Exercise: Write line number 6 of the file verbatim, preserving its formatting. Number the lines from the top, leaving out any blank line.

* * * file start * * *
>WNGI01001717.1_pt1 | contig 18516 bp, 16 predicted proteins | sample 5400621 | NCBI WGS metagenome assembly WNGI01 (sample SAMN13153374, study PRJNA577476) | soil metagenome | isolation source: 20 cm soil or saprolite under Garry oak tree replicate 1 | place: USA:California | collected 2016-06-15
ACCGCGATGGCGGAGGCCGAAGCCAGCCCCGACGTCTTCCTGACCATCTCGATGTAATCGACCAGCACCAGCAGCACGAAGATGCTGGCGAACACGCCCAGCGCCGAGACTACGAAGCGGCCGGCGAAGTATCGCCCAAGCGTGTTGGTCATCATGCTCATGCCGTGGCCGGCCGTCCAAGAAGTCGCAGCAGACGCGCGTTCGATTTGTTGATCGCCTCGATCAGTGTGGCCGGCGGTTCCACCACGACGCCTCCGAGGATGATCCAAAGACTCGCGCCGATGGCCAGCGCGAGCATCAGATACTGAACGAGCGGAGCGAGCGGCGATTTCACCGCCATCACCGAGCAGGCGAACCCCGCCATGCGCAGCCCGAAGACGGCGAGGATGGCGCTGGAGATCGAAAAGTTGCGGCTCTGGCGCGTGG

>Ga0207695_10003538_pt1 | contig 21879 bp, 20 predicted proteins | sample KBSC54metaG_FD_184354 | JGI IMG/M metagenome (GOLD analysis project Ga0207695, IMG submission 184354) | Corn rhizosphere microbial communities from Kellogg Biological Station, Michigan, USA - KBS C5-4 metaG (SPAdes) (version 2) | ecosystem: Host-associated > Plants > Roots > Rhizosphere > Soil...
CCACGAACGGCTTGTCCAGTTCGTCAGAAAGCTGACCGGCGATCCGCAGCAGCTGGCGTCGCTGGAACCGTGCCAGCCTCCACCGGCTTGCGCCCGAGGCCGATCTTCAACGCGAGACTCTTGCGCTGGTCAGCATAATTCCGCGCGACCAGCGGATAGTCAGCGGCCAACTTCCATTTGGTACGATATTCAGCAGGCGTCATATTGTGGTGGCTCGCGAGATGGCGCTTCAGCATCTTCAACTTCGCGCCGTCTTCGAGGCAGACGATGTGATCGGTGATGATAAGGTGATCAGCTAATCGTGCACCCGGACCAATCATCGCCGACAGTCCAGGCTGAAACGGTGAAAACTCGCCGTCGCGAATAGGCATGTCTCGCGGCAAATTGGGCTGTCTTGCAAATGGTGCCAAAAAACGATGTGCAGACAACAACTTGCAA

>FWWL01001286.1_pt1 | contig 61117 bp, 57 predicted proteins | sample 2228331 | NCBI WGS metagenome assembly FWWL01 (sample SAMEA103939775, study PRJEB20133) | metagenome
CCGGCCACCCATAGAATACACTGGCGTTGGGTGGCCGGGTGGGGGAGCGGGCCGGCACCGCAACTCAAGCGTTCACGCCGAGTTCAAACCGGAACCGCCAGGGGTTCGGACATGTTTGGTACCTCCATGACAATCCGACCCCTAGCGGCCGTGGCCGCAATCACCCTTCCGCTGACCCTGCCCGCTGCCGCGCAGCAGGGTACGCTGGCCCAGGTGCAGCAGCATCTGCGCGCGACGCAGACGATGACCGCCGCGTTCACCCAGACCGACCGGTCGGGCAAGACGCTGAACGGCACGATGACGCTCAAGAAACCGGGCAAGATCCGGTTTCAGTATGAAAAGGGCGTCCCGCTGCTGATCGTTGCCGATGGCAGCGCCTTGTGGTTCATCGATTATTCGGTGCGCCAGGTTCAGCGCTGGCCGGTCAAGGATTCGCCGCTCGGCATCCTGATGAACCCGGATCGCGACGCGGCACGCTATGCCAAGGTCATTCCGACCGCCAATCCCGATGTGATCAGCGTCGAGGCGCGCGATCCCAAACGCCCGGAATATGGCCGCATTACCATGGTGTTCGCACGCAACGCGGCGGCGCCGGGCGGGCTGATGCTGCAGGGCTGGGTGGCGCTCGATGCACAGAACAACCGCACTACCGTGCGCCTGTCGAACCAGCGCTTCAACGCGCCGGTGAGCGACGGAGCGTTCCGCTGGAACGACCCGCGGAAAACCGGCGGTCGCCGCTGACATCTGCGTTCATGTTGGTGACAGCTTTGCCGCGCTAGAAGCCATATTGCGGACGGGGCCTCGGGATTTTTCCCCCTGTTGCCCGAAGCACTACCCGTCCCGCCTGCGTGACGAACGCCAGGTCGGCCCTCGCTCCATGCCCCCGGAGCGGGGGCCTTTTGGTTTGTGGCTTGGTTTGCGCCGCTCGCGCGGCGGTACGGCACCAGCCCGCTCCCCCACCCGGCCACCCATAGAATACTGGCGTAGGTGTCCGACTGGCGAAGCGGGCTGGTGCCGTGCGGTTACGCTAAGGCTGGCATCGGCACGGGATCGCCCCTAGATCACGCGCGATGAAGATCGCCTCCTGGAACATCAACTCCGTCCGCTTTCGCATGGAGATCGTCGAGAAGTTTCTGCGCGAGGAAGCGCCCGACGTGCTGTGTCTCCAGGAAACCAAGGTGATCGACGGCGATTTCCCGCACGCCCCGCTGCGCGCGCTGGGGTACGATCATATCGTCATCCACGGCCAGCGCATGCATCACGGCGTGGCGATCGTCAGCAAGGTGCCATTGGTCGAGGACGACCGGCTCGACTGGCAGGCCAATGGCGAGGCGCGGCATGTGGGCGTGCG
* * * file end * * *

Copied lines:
CCGGCCACCCATAGAATACACTGGCGTTGGGTGGCCGGGTGGGGGAGCGGGCCGGCACCGCAACTCAAGCGTTCACGCCGAGTTCAAACCGGAACCGCCAGGGGTTCGGACATGTTTGGTACCTCCATGACAATCCGACCCCTAGCGGCCGTGGCCGCAATCACCCTTCCGCTGACCCTGCCCGCTGCCGCGCAGCAGGGTACGCTGGCCCAGGTGCAGCAGCATCTGCGCGCGACGCAGACGATGACCGCCGCGTTCACCCAGACCGACCGGTCGGGCAAGACGCTGAACGGCACGATGACGCTCAAGAAACCGGGCAAGATCCGGTTTCAGTATGAAAAGGGCGTCCCGCTGCTGATCGTTGCCGATGGCAGCGCCTTGTGGTTCATCGATTATTCGGTGCGCCAGGTTCAGCGCTGGCCGGTCAAGGATTCGCCGCTCGGCATCCTGATGAACCCGGATCGCGACGCGGCACGCTATGCCAAGGTCATTCCGACCGCCAATCCCGATGTGATCAGCGTCGAGGCGCGCGATCCCAAACGCCCGGAATATGGCCGCATTACCATGGTGTTCGCACGCAACGCGGCGGCGCCGGGCGGGCTGATGCTGCAGGGCTGGGTGGCGCTCGATGCACAGAACAACCGCACTACCGTGCGCCTGTCGAACCAGCGCTTCAACGCGCCGGTGAGCGACGGAGCGTTCCGCTGGAACGACCCGCGGAAAACCGGCGGTCGCCGCTGACATCTGCGTTCATGTTGGTGACAGCTTTGCCGCGCTAGAAGCCATATTGCGGACGGGGCCTCGGGATTTTTCCCCCTGTTGCCCGAAGCACTACCCGTCCCGCCTGCGTGACGAACGCCAGGTCGGCCCTCGCTCCATGCCCCCGGAGCGGGGGCCTTTTGGTTTGTGGCTTGGTTTGCGCCGCTCGCGCGGCGGTACGGCACCAGCCCGCTCCCCCACCCGGCCACCCATAGAATACTGGCGTAGGTGTCCGACTGGCGAAGCGGGCTGGTGCCGTGCGGTTACGCTAAGGCTGGCATCGGCACGGGATCGCCCCTAGATCACGCGCGATGAAGATCGCCTCCTGGAACATCAACTCCGTCCGCTTTCGCATGGAGATCGTCGAGAAGTTTCTGCGCGAGGAAGCGCCCGACGTGCTGTGTCTCCAGGAAACCAAGGTGATCGACGGCGATTTCCCGCACGCCCCGCTGCGCGCGCTGGGGTACGATCATATCGTCATCCACGGCCAGCGCATGCATCACGGCGTGGCGATCGTCAGCAAGGTGCCATTGGTCGAGGACGACCGGCTCGACTGGCAGGCCAATGGCGAGGCGCGGCATGTGGGCGTGCG